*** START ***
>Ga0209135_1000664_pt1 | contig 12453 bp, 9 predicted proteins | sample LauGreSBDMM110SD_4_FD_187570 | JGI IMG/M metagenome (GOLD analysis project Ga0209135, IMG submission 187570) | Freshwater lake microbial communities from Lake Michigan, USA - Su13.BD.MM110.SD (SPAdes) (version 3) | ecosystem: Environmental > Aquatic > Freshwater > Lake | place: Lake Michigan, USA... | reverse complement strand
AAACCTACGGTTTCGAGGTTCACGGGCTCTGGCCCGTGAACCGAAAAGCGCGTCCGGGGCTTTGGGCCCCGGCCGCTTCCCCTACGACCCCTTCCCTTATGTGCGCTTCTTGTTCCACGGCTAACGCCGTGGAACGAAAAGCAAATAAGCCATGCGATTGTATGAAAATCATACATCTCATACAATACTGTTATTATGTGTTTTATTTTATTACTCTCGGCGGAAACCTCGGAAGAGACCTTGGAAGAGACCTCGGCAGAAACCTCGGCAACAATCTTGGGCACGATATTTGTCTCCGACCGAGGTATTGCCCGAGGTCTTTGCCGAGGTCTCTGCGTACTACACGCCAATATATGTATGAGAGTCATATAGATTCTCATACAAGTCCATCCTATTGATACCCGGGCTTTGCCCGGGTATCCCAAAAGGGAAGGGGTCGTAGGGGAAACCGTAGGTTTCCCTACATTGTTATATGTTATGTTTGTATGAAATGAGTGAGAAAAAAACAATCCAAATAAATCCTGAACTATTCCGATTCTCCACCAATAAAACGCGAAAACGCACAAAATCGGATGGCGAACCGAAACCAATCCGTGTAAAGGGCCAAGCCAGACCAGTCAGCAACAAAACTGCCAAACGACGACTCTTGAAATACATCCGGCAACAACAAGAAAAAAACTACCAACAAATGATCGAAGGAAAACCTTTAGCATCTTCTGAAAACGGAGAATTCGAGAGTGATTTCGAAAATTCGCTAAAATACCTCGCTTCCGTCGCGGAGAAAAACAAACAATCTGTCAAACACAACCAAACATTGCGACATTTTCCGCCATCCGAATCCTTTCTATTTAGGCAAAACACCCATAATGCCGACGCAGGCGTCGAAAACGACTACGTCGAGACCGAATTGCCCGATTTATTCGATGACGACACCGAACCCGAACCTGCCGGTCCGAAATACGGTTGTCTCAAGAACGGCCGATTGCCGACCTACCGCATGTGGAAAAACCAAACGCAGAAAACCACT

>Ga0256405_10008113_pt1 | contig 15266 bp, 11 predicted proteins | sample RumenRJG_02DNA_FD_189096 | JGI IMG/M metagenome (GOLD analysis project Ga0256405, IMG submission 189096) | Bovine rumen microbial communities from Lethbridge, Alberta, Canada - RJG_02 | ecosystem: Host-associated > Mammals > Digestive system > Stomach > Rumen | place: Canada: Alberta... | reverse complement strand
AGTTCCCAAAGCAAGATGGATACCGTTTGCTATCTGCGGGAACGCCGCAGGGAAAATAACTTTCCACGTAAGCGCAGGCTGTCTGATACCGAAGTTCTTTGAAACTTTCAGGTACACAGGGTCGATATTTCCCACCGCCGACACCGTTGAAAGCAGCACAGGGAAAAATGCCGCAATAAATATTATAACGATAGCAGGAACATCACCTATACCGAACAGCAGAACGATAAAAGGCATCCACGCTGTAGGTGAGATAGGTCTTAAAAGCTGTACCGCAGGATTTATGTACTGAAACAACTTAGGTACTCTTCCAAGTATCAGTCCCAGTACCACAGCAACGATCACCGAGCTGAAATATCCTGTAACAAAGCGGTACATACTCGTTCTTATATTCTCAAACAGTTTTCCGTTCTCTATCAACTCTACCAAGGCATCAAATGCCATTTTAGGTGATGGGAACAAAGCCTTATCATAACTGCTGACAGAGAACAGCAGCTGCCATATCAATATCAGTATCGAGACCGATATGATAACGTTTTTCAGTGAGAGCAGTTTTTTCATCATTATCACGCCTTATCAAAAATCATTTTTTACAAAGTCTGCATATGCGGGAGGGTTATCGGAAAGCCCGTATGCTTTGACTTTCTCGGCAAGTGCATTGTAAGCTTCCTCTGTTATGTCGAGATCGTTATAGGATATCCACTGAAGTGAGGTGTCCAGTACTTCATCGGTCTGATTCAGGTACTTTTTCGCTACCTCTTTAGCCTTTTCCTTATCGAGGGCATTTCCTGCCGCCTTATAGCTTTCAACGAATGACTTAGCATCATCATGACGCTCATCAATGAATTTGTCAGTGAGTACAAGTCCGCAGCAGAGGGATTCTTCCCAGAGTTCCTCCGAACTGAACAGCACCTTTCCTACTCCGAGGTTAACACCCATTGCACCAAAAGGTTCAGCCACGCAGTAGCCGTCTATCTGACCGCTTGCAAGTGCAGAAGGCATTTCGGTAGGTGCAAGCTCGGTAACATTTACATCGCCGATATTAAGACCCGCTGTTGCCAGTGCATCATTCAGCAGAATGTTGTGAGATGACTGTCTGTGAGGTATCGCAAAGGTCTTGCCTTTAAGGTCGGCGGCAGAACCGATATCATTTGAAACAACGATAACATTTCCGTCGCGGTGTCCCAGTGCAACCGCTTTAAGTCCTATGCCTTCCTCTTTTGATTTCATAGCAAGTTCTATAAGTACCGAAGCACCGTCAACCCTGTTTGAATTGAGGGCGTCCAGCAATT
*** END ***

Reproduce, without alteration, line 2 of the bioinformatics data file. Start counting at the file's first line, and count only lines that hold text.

AAACCTACGGTTTCGAGGTTCACGGGCTCTGGCCCGTGAACCGAAAAGCGCGTCCGGGGCTTTGGGCCCCGGCCGCTTCCCCTACGACCCCTTCCCTTATGTGCGCTTCTTGTTCCACGGCTAACGCCGTGGAACGAAAAGCAAATAAGCCATGCGATTGTATGAAAATCATACATCTCATACAATACTGTTATTATGTGTTTTATTTTATTACTCTCGGCGGAAACCTCGGAAGAGACCTTGGAAGAGACCTCGGCAGAAACCTCGGCAACAATCTTGGGCACGATATTTGTCTCCGACCGAGGTATTGCCCGAGGTCTTTGCCGAGGTCTCTGCGTACTACACGCCAATATATGTATGAGAGTCATATAGATTCTCATACAAGTCCATCCTATTGATACCCGGGCTTTGCCCGGGTATCCCAAAAGGGAAGGGGTCGTAGGGGAAACCGTAGGTTTCCCTACATTGTTATATGTTATGTTTGTATGAAATGAGTGAGAAAAAAACAATCCAAATAAATCCTGAACTATTCCGATTCTCCACCAATAAAACGCGAAAACGCACAAAATCGGATGGCGAACCGAAACCAATCCGTGTAAAGGGCCAAGCCAGACCAGTCAGCAACAAAACTGCCAAACGACGACTCTTGAAATACATCCGGCAACAACAAGAAAAAAACTACCAACAAATGATCGAAGGAAAACCTTTAGCATCTTCTGAAAACGGAGAATTCGAGAGTGATTTCGAAAATTCGCTAAAATACCTCGCTTCCGTCGCGGAGAAAAACAAACAATCTGTCAAACACAACCAAACATTGCGACATTTTCCGCCATCCGAATCCTTTCTATTTAGGCAAAACACCCATAATGCCGACGCAGGCGTCGAAAACGACTACGTCGAGACCGAATTGCCCGATTTATTCGATGACGACACCGAACCCGAACCTGCCGGTCCGAAATACGGTTGTCTCAAGAACGGCCGATTGCCGACCTACCGCATGTGGAAAAACCAAACGCAGAAAACCACT